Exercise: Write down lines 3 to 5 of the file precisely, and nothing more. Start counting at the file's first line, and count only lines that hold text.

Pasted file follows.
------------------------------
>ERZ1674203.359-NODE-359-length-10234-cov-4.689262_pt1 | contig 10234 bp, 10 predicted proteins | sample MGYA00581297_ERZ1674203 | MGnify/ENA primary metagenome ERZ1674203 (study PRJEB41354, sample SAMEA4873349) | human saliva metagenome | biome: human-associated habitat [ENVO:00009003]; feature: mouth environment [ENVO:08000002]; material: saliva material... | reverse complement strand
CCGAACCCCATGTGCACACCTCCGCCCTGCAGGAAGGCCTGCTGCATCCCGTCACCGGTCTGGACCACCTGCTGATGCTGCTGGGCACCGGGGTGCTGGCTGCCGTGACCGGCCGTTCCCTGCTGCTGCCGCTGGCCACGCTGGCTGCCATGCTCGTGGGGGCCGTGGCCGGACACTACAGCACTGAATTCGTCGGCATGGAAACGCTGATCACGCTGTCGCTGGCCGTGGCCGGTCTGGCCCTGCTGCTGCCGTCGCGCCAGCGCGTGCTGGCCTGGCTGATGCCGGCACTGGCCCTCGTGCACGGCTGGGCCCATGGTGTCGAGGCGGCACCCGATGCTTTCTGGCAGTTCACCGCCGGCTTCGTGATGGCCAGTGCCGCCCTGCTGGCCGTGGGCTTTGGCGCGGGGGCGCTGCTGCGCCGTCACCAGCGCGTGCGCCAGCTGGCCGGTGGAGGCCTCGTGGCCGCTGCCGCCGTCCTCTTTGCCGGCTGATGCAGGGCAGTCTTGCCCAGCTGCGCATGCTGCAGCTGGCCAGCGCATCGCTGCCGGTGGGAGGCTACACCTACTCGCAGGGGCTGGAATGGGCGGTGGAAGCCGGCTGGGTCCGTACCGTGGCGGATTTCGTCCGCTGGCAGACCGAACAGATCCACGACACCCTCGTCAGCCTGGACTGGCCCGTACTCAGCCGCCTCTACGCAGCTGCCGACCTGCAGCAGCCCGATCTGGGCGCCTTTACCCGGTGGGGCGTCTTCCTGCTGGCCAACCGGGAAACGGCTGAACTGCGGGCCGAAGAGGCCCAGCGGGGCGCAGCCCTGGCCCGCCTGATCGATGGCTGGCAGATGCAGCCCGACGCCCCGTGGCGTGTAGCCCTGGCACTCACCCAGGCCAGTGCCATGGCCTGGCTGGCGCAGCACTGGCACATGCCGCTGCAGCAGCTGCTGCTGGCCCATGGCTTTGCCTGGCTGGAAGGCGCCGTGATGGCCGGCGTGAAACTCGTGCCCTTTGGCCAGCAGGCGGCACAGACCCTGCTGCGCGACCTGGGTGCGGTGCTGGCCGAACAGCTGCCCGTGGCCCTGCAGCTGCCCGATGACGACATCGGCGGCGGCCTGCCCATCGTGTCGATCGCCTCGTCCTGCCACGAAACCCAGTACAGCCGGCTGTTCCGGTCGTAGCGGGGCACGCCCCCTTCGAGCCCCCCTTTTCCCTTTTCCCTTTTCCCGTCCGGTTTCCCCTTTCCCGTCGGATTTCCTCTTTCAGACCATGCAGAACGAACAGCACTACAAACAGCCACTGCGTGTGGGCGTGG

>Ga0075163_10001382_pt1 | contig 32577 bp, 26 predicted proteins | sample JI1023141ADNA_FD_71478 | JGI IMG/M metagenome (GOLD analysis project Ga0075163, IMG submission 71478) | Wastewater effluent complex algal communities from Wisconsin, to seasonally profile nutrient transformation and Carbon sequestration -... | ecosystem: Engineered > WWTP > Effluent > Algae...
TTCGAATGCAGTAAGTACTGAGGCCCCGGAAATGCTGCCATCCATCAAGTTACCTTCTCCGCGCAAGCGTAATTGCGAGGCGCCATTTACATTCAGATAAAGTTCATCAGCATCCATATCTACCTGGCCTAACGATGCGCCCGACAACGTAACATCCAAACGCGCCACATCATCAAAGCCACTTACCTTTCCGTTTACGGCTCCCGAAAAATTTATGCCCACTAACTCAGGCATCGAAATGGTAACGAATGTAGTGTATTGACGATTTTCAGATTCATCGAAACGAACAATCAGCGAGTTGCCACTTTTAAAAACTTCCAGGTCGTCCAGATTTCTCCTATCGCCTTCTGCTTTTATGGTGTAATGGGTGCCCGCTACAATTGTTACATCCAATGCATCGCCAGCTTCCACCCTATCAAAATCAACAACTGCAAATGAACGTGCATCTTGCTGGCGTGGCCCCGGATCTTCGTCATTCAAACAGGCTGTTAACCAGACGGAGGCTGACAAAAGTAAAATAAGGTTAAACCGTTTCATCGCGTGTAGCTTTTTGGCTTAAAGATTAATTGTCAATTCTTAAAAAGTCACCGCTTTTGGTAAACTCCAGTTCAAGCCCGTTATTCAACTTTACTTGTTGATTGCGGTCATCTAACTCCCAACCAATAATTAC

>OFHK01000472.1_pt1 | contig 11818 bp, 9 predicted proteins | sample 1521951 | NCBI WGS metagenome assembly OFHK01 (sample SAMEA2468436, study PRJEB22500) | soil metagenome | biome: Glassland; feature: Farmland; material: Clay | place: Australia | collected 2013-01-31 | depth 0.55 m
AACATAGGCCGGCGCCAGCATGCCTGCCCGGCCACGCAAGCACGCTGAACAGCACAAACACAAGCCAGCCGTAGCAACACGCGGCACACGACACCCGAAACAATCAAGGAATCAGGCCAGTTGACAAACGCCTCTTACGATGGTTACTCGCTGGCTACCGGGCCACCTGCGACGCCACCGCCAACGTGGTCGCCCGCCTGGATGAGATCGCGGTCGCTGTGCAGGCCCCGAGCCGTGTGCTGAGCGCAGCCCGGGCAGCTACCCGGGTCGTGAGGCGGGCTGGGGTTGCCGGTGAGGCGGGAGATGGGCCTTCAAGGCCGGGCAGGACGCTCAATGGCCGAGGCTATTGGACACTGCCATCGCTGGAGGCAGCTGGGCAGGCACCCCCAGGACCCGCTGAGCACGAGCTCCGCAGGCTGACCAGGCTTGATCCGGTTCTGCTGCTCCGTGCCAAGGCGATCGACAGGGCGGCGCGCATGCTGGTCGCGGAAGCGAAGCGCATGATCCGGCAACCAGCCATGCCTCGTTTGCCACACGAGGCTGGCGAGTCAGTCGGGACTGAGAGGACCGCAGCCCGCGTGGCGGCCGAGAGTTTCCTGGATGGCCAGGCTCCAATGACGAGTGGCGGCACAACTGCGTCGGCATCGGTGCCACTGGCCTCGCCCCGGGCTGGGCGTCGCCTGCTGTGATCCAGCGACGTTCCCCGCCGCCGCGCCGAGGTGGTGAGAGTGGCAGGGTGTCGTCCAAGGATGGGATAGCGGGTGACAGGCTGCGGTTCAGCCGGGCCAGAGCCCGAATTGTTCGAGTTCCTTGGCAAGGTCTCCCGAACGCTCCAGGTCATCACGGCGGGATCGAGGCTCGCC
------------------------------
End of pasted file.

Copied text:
>Ga0075163_10001382_pt1 | contig 32577 bp, 26 predicted proteins | sample JI1023141ADNA_FD_71478 | JGI IMG/M metagenome (GOLD analysis project Ga0075163, IMG submission 71478) | Wastewater effluent complex algal communities from Wisconsin, to seasonally profile nutrient transformation and Carbon sequestration -... | ecosystem: Engineered > WWTP > Effluent > Algae...
TTCGAATGCAGTAAGTACTGAGGCCCCGGAAATGCTGCCATCCATCAAGTTACCTTCTCCGCGCAAGCGTAATTGCGAGGCGCCATTTACATTCAGATAAAGTTCATCAGCATCCATATCTACCTGGCCTAACGATGCGCCCGACAACGTAACATCCAAACGCGCCACATCATCAAAGCCACTTACCTTTCCGTTTACGGCTCCCGAAAAATTTATGCCCACTAACTCAGGCATCGAAATGGTAACGAATGTAGTGTATTGACGATTTTCAGATTCATCGAAACGAACAATCAGCGAGTTGCCACTTTTAAAAACTTCCAGGTCGTCCAGATTTCTCCTATCGCCTTCTGCTTTTATGGTGTAATGGGTGCCCGCTACAATTGTTACATCCAATGCATCGCCAGCTTCCACCCTATCAAAATCAACAACTGCAAATGAACGTGCATCTTGCTGGCGTGGCCCCGGATCTTCGTCATTCAAACAGGCTGTTAACCAGACGGAGGCTGACAAAAGTAAAATAAGGTTAAACCGTTTCATCGCGTGTAGCTTTTTGGCTTAAAGATTAATTGTCAATTCTTAAAAAGTCACCGCTTTTGGTAAACTCCAGTTCAAGCCCGTTATTCAACTTTACTTGTTGATTGCGGTCATCTAACTCCCAACCAATAATTAC

>OFHK01000472.1_pt1 | contig 11818 bp, 9 predicted proteins | sample 1521951 | NCBI WGS metagenome assembly OFHK01 (sample SAMEA2468436, study PRJEB22500) | soil metagenome | biome: Glassland; feature: Farmland; material: Clay | place: Australia | collected 2013-01-31 | depth 0.55 m